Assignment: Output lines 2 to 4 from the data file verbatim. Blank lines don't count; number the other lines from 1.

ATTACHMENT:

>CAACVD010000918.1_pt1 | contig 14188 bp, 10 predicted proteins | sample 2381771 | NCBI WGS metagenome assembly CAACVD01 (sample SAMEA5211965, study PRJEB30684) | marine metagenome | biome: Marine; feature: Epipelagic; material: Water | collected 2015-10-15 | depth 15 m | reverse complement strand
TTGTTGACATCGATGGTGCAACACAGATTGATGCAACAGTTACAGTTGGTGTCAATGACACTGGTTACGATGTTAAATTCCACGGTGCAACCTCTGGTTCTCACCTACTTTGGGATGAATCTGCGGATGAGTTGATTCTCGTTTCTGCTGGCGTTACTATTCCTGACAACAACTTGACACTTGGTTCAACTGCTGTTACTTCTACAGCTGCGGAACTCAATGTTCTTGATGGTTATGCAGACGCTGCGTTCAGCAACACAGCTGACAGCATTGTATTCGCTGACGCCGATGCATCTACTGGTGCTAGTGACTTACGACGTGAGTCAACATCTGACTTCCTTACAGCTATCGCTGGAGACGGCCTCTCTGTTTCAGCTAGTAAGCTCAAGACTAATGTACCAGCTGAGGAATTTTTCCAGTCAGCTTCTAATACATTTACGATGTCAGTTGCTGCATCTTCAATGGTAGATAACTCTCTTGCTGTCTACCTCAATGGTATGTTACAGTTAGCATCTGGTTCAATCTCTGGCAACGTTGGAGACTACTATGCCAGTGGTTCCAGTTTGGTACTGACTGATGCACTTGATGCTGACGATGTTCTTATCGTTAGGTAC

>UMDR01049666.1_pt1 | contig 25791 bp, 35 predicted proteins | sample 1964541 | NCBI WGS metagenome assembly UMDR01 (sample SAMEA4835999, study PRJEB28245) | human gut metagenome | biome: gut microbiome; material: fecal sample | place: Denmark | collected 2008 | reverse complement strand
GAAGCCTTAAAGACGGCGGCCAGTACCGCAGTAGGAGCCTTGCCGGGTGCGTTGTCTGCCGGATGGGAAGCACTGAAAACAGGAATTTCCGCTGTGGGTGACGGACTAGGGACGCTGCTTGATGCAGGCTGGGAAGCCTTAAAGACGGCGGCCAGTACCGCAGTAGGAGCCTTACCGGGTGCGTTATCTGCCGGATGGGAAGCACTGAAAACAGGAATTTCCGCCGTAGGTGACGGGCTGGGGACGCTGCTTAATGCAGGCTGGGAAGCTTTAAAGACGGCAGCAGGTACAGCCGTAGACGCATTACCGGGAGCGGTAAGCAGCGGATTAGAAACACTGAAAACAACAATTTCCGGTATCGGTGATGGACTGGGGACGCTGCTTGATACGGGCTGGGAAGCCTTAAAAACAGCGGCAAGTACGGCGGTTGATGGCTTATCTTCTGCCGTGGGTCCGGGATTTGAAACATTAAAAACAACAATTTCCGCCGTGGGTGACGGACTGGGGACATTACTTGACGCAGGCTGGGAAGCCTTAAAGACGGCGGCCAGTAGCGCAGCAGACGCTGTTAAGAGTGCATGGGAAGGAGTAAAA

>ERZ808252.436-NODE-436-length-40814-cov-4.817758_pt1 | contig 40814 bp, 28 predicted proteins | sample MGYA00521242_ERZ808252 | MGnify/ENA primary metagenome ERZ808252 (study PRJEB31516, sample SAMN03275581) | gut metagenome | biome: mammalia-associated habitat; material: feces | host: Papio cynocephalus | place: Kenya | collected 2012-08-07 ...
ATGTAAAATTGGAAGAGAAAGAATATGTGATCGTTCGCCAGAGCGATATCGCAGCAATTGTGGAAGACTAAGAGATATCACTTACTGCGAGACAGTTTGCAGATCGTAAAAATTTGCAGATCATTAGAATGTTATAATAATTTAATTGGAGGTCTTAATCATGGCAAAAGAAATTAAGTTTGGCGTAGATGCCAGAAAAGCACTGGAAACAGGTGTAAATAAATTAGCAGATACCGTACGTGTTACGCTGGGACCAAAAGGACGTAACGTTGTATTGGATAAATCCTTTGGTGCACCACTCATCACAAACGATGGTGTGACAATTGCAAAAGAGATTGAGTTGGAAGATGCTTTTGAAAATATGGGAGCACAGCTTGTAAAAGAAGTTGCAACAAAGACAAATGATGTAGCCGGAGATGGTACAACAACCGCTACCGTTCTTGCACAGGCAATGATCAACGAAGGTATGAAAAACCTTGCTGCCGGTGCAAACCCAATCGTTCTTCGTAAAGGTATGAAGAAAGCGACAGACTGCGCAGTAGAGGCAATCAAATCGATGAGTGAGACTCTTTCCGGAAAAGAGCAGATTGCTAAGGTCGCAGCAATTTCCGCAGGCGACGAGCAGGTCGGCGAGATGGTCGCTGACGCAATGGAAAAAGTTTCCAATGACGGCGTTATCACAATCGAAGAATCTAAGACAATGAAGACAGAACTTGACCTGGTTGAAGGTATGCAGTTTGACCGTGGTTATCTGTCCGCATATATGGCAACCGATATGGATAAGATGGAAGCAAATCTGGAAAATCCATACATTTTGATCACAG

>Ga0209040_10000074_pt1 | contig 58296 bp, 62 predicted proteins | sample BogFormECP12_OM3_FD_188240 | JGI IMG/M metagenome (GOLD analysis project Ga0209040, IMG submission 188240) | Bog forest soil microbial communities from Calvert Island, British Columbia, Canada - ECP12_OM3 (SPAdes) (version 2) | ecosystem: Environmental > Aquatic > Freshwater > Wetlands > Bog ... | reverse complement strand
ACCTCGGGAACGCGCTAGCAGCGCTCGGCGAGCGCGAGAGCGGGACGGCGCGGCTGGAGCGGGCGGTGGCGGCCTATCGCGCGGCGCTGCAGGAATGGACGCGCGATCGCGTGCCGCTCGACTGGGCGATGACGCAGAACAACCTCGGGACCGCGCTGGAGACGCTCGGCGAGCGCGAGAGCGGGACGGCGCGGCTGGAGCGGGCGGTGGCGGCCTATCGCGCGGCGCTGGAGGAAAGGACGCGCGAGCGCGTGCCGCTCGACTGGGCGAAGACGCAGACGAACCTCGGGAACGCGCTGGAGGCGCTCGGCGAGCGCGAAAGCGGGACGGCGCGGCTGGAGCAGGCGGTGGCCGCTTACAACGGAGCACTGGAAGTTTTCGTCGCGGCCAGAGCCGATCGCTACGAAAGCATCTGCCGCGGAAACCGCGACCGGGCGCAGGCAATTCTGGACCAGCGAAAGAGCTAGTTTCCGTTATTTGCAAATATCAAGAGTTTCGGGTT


TTGTTGACATCGATGGTGCAACACAGATTGATGCAACAGTTACAGTTGGTGTCAATGACACTGGTTACGATGTTAAATTCCACGGTGCAACCTCTGGTTCTCACCTACTTTGGGATGAATCTGCGGATGAGTTGATTCTCGTTTCTGCTGGCGTTACTATTCCTGACAACAACTTGACACTTGGTTCAACTGCTGTTACTTCTACAGCTGCGGAACTCAATGTTCTTGATGGTTATGCAGACGCTGCGTTCAGCAACACAGCTGACAGCATTGTATTCGCTGACGCCGATGCATCTACTGGTGCTAGTGACTTACGACGTGAGTCAACATCTGACTTCCTTACAGCTATCGCTGGAGACGGCCTCTCTGTTTCAGCTAGTAAGCTCAAGACTAATGTACCAGCTGAGGAATTTTTCCAGTCAGCTTCTAATACATTTACGATGTCAGTTGCTGCATCTTCAATGGTAGATAACTCTCTTGCTGTCTACCTCAATGGTATGTTACAGTTAGCATCTGGTTCAATCTCTGGCAACGTTGGAGACTACTATGCCAGTGGTTCCAGTTTGGTACTGACTGATGCACTTGATGCTGACGATGTTCTTATCGTTAGGTAC

>UMDR01049666.1_pt1 | contig 25791 bp, 35 predicted proteins | sample 1964541 | NCBI WGS metagenome assembly UMDR01 (sample SAMEA4835999, study PRJEB28245) | human gut metagenome | biome: gut microbiome; material: fecal sample | place: Denmark | collected 2008 | reverse complement strand
GAAGCCTTAAAGACGGCGGCCAGTACCGCAGTAGGAGCCTTGCCGGGTGCGTTGTCTGCCGGATGGGAAGCACTGAAAACAGGAATTTCCGCTGTGGGTGACGGACTAGGGACGCTGCTTGATGCAGGCTGGGAAGCCTTAAAGACGGCGGCCAGTACCGCAGTAGGAGCCTTACCGGGTGCGTTATCTGCCGGATGGGAAGCACTGAAAACAGGAATTTCCGCCGTAGGTGACGGGCTGGGGACGCTGCTTAATGCAGGCTGGGAAGCTTTAAAGACGGCAGCAGGTACAGCCGTAGACGCATTACCGGGAGCGGTAAGCAGCGGATTAGAAACACTGAAAACAACAATTTCCGGTATCGGTGATGGACTGGGGACGCTGCTTGATACGGGCTGGGAAGCCTTAAAAACAGCGGCAAGTACGGCGGTTGATGGCTTATCTTCTGCCGTGGGTCCGGGATTTGAAACATTAAAAACAACAATTTCCGCCGTGGGTGACGGACTGGGGACATTACTTGACGCAGGCTGGGAAGCCTTAAAGACGGCGGCCAGTAGCGCAGCAGACGCTGTTAAGAGTGCATGGGAAGGAGTAAAA